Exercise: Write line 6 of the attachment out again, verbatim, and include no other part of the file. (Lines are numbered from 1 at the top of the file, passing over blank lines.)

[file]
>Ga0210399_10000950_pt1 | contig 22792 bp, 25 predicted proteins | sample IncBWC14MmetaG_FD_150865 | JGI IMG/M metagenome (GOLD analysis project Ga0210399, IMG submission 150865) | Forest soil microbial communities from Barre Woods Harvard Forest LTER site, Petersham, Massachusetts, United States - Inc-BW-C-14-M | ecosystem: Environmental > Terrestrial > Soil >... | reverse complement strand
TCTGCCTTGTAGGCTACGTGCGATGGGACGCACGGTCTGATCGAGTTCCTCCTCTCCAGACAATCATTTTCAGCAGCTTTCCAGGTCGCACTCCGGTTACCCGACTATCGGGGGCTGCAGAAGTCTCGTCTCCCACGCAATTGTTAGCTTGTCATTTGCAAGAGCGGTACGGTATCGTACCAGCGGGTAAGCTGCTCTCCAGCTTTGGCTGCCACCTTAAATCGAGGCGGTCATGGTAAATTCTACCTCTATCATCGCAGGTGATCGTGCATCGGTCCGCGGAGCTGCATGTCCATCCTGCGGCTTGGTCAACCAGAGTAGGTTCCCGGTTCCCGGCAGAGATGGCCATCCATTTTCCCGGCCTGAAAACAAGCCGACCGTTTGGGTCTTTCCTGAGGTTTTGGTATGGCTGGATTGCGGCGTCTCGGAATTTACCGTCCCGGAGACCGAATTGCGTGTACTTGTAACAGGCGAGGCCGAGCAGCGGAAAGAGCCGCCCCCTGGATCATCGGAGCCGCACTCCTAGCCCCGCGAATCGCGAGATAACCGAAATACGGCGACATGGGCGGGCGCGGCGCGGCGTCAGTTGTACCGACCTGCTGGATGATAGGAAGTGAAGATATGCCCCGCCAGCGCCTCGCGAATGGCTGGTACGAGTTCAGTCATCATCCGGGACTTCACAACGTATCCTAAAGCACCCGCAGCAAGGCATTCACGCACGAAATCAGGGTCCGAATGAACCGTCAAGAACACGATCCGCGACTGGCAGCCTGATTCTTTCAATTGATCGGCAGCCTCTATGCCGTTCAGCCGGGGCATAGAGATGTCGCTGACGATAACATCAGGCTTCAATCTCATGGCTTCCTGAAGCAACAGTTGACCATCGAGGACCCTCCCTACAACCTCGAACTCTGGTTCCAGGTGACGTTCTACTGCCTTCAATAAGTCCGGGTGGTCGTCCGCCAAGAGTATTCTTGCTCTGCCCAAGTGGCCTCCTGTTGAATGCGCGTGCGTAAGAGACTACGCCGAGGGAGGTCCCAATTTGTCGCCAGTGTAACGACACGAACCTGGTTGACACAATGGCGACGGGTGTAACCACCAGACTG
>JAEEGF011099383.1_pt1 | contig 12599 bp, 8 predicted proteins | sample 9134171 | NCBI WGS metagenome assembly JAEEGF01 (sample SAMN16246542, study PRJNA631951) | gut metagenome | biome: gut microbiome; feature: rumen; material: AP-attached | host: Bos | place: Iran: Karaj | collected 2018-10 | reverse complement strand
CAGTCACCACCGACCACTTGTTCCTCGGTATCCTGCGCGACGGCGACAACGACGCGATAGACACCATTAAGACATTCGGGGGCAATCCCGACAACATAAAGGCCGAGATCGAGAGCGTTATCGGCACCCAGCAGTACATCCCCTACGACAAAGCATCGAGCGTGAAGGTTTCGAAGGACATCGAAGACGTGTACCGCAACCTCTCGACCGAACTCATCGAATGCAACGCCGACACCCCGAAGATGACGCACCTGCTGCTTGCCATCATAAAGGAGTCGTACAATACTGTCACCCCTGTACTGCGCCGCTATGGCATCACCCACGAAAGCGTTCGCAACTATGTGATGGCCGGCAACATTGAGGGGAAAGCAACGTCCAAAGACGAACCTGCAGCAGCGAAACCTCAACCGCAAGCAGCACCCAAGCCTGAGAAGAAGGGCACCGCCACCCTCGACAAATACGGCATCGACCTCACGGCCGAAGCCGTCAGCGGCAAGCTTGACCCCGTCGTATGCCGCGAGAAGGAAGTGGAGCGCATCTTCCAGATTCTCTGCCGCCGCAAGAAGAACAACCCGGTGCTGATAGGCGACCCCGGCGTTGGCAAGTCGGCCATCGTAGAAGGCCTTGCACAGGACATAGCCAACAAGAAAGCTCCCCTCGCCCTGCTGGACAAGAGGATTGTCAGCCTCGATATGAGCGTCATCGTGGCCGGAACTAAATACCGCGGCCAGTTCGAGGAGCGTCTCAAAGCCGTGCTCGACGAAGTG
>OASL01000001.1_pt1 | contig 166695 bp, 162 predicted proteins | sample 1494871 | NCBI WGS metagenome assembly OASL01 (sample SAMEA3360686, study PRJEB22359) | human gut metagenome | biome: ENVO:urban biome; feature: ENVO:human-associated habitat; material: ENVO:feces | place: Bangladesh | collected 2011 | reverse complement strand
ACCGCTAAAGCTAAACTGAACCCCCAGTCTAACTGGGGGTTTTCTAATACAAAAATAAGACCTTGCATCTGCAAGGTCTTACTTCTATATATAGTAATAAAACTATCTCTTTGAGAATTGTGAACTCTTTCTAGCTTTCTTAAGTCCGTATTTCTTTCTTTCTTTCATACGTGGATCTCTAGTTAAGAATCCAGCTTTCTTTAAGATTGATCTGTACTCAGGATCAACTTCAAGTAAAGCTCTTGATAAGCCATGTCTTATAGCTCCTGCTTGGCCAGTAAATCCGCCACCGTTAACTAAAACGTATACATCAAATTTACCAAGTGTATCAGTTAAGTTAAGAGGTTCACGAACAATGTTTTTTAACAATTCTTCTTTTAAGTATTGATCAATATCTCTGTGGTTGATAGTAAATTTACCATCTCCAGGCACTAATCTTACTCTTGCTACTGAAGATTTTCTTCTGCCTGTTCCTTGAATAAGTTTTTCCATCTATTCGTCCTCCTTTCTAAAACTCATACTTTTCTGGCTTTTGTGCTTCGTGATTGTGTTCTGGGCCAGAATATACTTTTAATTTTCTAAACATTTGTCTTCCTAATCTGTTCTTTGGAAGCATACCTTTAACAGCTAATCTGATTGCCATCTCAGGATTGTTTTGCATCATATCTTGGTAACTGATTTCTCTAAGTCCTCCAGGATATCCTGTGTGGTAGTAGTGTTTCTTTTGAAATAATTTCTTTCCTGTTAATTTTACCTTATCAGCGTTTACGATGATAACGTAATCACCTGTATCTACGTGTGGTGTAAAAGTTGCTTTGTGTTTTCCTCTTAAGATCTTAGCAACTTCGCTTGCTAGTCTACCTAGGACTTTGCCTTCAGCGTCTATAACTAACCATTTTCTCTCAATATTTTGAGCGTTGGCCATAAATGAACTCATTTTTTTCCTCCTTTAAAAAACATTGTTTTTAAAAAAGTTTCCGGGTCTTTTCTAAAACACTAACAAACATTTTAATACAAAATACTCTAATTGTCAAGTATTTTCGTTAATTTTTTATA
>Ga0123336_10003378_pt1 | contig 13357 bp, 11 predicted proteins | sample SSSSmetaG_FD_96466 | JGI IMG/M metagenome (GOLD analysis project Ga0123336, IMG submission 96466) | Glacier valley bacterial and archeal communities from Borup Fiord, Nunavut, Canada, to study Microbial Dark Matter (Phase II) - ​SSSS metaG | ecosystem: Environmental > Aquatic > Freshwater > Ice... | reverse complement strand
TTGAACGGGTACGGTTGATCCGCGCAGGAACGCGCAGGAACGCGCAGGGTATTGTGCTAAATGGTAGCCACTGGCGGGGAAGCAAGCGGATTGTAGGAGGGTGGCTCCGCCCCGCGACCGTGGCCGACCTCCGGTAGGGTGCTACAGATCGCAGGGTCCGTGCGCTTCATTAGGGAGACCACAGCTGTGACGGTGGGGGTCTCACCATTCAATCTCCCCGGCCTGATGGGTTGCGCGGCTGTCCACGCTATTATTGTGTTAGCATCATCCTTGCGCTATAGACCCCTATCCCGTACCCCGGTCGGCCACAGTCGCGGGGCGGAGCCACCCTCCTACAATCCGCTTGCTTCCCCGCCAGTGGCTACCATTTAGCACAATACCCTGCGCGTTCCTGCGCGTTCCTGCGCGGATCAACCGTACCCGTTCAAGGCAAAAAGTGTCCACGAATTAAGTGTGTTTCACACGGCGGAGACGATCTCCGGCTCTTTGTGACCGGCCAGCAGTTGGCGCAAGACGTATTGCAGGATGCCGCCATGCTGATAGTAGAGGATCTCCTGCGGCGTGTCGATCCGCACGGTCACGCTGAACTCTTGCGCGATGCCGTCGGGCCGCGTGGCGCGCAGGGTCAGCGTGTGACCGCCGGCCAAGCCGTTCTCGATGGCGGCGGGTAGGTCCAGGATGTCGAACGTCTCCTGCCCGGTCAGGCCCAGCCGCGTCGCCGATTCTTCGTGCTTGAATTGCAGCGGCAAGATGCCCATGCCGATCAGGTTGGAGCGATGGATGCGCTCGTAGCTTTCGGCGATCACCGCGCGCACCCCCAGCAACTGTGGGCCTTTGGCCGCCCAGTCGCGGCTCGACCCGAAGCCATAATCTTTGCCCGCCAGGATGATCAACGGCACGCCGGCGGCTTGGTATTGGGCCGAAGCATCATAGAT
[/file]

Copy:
ACCGCTAAAGCTAAACTGAACCCCCAGTCTAACTGGGGGTTTTCTAATACAAAAATAAGACCTTGCATCTGCAAGGTCTTACTTCTATATATAGTAATAAAACTATCTCTTTGAGAATTGTGAACTCTTTCTAGCTTTCTTAAGTCCGTATTTCTTTCTTTCTTTCATACGTGGATCTCTAGTTAAGAATCCAGCTTTCTTTAAGATTGATCTGTACTCAGGATCAACTTCAAGTAAAGCTCTTGATAAGCCATGTCTTATAGCTCCTGCTTGGCCAGTAAATCCGCCACCGTTAACTAAAACGTATACATCAAATTTACCAAGTGTATCAGTTAAGTTAAGAGGTTCACGAACAATGTTTTTTAACAATTCTTCTTTTAAGTATTGATCAATATCTCTGTGGTTGATAGTAAATTTACCATCTCCAGGCACTAATCTTACTCTTGCTACTGAAGATTTTCTTCTGCCTGTTCCTTGAATAAGTTTTTCCATCTATTCGTCCTCCTTTCTAAAACTCATACTTTTCTGGCTTTTGTGCTTCGTGATTGTGTTCTGGGCCAGAATATACTTTTAATTTTCTAAACATTTGTCTTCCTAATCTGTTCTTTGGAAGCATACCTTTAACAGCTAATCTGATTGCCATCTCAGGATTGTTTTGCATCATATCTTGGTAACTGATTTCTCTAAGTCCTCCAGGATATCCTGTGTGGTAGTAGTGTTTCTTTTGAAATAATTTCTTTCCTGTTAATTTTACCTTATCAGCGTTTACGATGATAACGTAATCACCTGTATCTACGTGTGGTGTAAAAGTTGCTTTGTGTTTTCCTCTTAAGATCTTAGCAACTTCGCTTGCTAGTCTACCTAGGACTTTGCCTTCAGCGTCTATAACTAACCATTTTCTCTCAATATTTTGAGCGTTGGCCATAAATGAACTCATTTTTTTCCTCCTTTAAAAAACATTGTTTTTAAAAAAGTTTCCGGGTCTTTTCTAAAACACTAACAAACATTTTAATACAAAATACTCTAATTGTCAAGTATTTTCGTTAATTTTTTATA